Behind the Bar
As head bartender at the Charles H. bar at Four Seasons Hotel Seoul, Keith Motsi has many years of experience dealing with odd requests. I had a request for a non-alcoholic espresso martini, Motsi says, describing a drink that a guest ordered in the past. So you’re thinking, ‘Okay, that just leaves an espresso shot with sugar’– that’s what the guest is asking for but not expecting, he explains. Another request was a daiquiri without alcohol, he remembers. If you remove rum, that just leaves lime and sugar, he says. These types of requests require Motsi to get creative: “We’ll find a way,” he says.
Motsi got back to his apartment at 4AM today after closing the bar at 2 this morning. He’s used to the hours of the hospitality world though, having started working in bars when he was 16.
Motsi grew up in Leeds in northern England and got his first job at 16 working as a bar-back at Jake’s Bar and Grill which is still there today. He moved to London to study architecture then left university and, after moving back to Leeds, started working for a company that owned several bars in the city. “That’s where I started to take it seriously,” he says, “when I was about 20.”
“In the US it’s a bit different, but I think there’s still a little bit of a stigma on…what we do,” he says. “When you work in a bar some people just assume it’s a fun way to have a great time every night–a casual job while looking for a full time job–sometimes they think we are functioning alcoholics,” he says. “It’s just not the case, but there is still a stigma as not everyone sees this as a career,” Motsi explains.
After working in Leeds, Motsi moved to London and worked at SoHo house. In 2017, he left the UK to work at Four Seasons Hotel Beijing. “The professionalism and credibility of the kitchen has always been associated with talented chefs, but this hasn’t been the case with a bar and bartenders,” he says.“It is changing, slowly, but changing,” Motsi says. “People are really starting to see that actually you can have the long career and it takes talent and is credible,” he says. In part, Motsi writes, this is due to the rise of celebrity chefs. “There’s always been this view…that hospitality/bar work is somewhat unskilled work so hence it can’t be a profession, but that view is changing. “Drinking is a luxury and when you spend on luxury you always want the best craftswomen and craftsmen to take care of you.”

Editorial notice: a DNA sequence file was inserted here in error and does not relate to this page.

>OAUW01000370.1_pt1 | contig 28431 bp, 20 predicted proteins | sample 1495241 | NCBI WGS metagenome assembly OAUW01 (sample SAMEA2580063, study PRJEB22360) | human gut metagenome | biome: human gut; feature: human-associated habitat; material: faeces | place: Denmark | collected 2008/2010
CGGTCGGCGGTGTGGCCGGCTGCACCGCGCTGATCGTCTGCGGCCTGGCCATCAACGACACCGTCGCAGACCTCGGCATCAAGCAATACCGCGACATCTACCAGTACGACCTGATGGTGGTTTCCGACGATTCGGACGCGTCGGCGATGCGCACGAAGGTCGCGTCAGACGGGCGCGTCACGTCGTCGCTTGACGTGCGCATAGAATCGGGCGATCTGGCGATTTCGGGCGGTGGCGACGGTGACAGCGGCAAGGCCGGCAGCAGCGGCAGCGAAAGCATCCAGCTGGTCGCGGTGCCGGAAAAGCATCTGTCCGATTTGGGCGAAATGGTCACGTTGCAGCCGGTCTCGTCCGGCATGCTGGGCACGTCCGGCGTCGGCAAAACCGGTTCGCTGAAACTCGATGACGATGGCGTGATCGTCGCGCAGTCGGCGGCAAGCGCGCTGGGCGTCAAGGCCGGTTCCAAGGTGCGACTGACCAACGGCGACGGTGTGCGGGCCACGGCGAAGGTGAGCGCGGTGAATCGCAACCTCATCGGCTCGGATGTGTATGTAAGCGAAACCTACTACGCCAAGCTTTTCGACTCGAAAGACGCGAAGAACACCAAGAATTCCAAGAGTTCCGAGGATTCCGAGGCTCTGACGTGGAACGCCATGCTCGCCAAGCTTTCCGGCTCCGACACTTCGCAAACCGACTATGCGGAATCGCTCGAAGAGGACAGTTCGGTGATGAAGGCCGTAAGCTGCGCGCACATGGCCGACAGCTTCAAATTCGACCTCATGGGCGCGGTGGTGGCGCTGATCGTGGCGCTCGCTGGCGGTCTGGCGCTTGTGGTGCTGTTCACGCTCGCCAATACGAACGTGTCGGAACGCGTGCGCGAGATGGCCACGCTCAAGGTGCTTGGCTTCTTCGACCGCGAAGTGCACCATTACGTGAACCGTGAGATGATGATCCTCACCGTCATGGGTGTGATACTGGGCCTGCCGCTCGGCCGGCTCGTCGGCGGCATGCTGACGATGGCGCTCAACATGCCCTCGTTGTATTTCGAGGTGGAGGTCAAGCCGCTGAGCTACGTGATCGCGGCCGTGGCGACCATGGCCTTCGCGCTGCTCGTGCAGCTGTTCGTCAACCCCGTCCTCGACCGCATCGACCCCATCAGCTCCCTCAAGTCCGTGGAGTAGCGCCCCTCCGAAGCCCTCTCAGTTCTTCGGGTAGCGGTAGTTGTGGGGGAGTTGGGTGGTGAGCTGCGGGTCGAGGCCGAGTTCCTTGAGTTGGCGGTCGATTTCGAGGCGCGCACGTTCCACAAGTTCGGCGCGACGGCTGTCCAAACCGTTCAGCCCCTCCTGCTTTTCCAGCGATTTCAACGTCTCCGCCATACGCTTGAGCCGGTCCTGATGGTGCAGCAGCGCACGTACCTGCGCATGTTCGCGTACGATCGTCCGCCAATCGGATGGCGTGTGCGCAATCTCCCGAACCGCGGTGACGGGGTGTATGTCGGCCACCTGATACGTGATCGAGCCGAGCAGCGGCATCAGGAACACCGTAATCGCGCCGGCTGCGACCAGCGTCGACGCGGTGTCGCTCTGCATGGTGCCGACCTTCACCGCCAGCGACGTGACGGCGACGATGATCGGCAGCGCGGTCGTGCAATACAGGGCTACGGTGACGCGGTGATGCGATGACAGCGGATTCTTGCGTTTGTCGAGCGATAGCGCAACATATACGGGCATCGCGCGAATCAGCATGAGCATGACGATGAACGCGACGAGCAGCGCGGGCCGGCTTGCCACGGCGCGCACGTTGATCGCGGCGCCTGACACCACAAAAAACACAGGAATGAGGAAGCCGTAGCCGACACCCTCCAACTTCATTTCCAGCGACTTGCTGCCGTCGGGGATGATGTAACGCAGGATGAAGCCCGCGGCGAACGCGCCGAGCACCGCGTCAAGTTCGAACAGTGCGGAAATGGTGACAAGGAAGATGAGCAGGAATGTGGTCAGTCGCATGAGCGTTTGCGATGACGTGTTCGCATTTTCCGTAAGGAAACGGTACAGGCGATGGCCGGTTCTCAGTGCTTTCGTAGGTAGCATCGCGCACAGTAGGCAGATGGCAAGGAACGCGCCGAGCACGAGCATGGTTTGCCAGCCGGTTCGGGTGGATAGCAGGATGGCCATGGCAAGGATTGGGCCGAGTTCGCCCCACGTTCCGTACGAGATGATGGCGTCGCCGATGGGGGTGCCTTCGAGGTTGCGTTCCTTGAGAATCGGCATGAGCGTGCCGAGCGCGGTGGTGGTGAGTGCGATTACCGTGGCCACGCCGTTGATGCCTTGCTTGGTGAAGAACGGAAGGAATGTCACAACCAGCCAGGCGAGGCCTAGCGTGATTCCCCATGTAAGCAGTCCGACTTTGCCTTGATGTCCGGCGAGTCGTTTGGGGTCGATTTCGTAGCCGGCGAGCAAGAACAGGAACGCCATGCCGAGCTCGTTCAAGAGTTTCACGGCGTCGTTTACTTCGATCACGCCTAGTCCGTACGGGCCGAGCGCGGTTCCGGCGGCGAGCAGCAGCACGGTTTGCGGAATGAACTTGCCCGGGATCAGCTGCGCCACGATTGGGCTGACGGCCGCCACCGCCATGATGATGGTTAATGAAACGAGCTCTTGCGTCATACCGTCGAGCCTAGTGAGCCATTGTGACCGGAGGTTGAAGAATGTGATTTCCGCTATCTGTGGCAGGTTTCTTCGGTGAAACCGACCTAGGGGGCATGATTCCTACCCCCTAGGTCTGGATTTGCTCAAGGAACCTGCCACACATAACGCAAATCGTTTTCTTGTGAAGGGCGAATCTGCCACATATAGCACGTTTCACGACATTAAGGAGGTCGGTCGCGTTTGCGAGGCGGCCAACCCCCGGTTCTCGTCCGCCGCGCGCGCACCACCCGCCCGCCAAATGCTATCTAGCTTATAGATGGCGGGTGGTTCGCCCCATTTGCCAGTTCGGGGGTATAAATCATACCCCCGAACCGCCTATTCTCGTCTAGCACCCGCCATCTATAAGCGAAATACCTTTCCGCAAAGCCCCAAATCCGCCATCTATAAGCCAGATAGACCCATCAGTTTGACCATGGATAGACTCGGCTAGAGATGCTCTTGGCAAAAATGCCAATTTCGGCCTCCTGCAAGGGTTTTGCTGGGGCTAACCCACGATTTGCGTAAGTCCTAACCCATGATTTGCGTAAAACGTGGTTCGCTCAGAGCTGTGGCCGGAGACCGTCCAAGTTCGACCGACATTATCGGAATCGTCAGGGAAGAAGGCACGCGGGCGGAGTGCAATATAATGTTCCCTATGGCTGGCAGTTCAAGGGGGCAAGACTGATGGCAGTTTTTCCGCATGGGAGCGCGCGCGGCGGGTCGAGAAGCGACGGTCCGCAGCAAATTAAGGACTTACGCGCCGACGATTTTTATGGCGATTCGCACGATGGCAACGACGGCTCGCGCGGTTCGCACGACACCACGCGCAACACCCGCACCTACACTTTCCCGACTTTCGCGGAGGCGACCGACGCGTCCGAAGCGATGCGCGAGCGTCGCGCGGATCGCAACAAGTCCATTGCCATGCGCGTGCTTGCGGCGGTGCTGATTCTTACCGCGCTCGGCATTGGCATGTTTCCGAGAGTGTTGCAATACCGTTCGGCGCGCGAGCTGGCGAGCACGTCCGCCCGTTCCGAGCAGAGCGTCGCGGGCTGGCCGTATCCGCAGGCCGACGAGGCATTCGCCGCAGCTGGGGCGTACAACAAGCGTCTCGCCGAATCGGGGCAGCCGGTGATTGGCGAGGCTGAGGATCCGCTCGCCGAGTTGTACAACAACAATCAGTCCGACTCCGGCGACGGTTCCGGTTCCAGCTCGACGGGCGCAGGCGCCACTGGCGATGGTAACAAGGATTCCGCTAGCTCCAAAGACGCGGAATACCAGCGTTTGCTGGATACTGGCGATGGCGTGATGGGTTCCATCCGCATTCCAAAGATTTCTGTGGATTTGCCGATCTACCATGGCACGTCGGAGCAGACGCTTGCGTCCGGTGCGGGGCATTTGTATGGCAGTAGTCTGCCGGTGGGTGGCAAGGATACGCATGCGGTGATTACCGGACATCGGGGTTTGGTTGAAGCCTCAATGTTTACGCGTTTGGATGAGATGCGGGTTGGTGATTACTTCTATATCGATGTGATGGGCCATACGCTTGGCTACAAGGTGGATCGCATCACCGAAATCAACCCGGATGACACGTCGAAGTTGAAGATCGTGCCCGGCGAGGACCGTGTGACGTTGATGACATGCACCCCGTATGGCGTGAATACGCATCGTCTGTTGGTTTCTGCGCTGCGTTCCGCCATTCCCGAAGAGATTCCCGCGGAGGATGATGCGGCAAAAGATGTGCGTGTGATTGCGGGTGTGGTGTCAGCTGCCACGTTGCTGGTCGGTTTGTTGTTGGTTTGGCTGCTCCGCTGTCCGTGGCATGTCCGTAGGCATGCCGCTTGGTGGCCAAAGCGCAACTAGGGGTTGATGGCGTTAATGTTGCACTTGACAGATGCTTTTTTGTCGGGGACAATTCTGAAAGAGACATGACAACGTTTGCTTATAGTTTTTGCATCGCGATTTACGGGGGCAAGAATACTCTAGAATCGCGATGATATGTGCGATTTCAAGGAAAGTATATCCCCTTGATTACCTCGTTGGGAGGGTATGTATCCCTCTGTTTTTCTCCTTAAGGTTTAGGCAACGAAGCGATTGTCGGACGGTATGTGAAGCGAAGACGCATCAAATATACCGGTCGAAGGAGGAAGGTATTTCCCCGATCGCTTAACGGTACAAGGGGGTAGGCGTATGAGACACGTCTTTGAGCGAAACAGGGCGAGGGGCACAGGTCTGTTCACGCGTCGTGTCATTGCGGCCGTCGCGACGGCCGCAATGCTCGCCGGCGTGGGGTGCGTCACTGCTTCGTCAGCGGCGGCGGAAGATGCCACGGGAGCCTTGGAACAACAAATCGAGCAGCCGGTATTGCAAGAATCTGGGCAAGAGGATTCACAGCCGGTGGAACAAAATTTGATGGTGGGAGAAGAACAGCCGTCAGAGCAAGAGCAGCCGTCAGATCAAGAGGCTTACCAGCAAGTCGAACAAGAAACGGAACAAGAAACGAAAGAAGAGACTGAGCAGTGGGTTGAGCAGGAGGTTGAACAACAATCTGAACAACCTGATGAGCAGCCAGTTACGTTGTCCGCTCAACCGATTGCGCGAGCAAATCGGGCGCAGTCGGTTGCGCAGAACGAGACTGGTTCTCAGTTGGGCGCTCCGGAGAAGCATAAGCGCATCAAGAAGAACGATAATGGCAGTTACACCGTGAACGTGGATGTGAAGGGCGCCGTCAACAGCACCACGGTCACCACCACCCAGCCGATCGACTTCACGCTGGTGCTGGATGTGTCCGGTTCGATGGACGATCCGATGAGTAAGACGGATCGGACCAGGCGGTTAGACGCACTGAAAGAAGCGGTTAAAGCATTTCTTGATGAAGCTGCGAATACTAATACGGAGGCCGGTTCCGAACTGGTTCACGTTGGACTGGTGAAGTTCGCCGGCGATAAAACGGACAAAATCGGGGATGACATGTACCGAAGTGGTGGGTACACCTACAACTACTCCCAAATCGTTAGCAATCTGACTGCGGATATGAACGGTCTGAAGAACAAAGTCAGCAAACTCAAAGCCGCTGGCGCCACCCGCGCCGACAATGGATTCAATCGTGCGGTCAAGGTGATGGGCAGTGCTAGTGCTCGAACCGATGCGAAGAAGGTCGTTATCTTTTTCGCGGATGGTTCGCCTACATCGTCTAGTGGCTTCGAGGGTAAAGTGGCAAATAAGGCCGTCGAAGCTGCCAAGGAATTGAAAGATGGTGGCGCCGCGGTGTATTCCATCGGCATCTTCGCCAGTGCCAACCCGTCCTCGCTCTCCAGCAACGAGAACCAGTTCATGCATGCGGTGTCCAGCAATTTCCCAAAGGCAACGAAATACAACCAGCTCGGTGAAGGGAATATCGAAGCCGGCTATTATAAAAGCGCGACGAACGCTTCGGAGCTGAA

He points to the prominence of awards and cocktail competitions like Tales of the Cocktail and the United States Bartenders’ Guild hosting Diageo Reserve World Class as catalysts for this shift in perception. Additionally, with The World’s 50 Best Restaurants including a list of The World’s 50 Best Bars, Motsi says, bars now have a shared platform with acclaimed chefs.
“Drinking is a luxury, and when you spend on luxury, you always want the best craftswomen and craftsmen to take care of you.”
In 2019, Motsi moved to Seoul to work as the head bartender at Charles H. which was named the best bar in Korea that same year. As Motsi describes different techniques his team uses when making drinks, like clarifying milk or fat washing, the detailed intricacies of his work quickly reveal themselves.
“Let’s say when you cook bacon, for example,” he says, while discussing what fat washing entails, “You take the fat, you put it in bourbon, you let it freeze and infuse for like 24 hours then you just…strain it through like a coffee filter and…what you get is just bourbon that has got like those bacon undertones.”
It’s more than the art or craft of the drink though that’s at the heart of the bartending experience for Motsi. When he was last in the US, he felt like hotels were more of a stopover for business people than a destination for locals. “There’s still that glamour here you know… you meet a lot of people and you make memories and moments,” he says. We’re here to sell experiences, it’s not just about the beverage for me and most of our clients, it’s the whole experience, Motsi says.